He states that most judges today are in a difficult position as the struggle between the executive body and the judiciary has become a personalised matter of conflicting allegations. 

This schism between old regime members and the post-revolution regime is becoming more pronounced, El-Garhy explains.

While El-Garhy does not support El-Zind as an individual "due to his politics," El-Garhy says he is forced to be counted in “his camp" as he supported boycotting the referendum.

Abdel-Meguid Mahmoud, who became prosecutor-general in 2006 at the height of the judges' intifada, El-Garhy notes, stood against the reform movement and is widely regarded as an ally of the Mubarak regime.

So when Mahmoud was unilaterally removed from his post following the 22 November decree, El-Garhy continues, judges had to stand behind him on a matter of principle (not a desire to back the Mubarak-era prosecutor-general) in order to protect the judiciary from executive interference.

However, others in the top echelons of the judiciary and government decided to pull back completely and dissociate themselves from the conflict.

A judge from North Cairo Criminal Court, who manned Old Cairo's El-Hussein district polling station on Saturday and wished to remain anonymous, tells Ahram Online that he decided to supervise the contentious referendum as it was a matter of “professionalism."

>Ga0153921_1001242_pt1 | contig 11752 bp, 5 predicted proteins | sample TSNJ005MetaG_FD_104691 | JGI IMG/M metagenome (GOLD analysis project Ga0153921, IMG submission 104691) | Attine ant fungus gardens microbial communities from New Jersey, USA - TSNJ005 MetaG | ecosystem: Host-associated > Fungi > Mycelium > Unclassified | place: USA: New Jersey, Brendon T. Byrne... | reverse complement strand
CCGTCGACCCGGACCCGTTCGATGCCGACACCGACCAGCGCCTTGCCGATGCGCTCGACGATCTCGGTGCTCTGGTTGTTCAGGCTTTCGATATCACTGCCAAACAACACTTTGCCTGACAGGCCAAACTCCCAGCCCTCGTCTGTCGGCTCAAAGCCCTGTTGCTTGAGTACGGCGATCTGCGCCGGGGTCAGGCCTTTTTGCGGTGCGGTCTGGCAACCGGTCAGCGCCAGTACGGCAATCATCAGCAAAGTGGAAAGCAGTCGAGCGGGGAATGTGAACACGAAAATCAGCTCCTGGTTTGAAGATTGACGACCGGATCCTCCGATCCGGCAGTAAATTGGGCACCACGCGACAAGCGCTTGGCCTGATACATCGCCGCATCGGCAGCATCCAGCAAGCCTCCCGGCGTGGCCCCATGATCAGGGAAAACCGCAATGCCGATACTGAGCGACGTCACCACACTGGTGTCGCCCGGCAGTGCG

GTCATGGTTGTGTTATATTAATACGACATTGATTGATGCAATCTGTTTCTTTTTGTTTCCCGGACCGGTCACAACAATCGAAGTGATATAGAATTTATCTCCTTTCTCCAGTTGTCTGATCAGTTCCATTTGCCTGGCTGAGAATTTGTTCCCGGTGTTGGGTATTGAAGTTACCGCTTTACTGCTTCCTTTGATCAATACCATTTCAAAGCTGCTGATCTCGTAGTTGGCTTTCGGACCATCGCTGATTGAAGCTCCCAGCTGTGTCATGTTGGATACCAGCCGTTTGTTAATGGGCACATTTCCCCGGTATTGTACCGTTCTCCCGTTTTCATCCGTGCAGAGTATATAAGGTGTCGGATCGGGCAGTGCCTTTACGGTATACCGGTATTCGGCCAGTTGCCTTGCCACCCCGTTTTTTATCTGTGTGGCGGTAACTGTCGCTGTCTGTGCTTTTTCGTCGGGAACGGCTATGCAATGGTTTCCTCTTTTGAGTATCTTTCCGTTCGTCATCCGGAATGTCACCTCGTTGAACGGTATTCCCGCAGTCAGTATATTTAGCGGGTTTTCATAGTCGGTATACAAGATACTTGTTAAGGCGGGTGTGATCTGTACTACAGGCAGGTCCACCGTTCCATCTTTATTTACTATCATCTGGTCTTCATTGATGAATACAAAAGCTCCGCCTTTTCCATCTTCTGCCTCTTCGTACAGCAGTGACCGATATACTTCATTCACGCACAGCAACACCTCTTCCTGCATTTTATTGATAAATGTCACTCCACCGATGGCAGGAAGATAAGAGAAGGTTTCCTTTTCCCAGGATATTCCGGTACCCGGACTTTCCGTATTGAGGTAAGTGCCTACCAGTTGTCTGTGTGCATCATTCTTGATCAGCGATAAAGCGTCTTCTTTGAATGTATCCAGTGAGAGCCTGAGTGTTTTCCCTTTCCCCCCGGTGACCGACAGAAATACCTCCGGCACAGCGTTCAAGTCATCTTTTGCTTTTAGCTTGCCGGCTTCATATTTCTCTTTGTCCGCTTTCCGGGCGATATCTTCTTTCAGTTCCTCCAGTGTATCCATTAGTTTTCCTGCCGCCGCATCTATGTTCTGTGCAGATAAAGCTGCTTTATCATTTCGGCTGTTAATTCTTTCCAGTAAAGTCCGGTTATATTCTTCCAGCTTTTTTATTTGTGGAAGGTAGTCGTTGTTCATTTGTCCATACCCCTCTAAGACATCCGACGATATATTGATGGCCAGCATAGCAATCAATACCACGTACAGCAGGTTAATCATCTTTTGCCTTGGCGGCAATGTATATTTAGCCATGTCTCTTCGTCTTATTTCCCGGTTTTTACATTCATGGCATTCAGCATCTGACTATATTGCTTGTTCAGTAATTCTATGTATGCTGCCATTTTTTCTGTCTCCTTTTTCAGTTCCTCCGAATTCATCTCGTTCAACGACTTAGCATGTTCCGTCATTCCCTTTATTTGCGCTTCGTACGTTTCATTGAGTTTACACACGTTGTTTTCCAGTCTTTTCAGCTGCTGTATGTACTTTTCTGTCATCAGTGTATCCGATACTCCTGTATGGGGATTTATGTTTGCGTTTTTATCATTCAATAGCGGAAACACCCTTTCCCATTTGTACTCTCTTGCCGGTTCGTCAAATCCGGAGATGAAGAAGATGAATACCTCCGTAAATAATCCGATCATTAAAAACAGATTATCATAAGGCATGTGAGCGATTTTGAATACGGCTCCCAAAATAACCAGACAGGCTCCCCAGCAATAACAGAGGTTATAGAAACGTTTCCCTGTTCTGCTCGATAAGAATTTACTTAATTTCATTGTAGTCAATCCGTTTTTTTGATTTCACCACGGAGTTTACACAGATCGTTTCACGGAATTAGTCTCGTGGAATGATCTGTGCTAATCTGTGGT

“Our participation ensures the transparency of the process, how would I guarantee the substitutes the government put in our position are not going to rig it one way or another?” the judge notes.

However, he continues, he only decided to take part in the referendum when the 22 November Constitutional Declaration was revoked. Otherwise, he adds, he would have stuck to his initial decision to boycott.

In a similar vein, Aboul-Gheit asks: “Why should we go against the will of the people, if it is the will of the people to take part in the process and to vote?"

Aboul-Gheit sees the conflict between the judges and the president as symptomatic of widespread divisions within Egyptian society. 

“There is a game of ideological warfare being played, based on the political decision one makes (such as voting for or against the constitution), you become labelled straightaway.”

As Egypt goes to the polls for the second stage of the referendum on Saturday, there appears to be no resolution on the horizon.

With resignations and boycotts within the judiciary continuing and the positions of the warring factions becomes increasingly polarised, the future of Egypt's judiciary and its relationship with the president remains in the balance.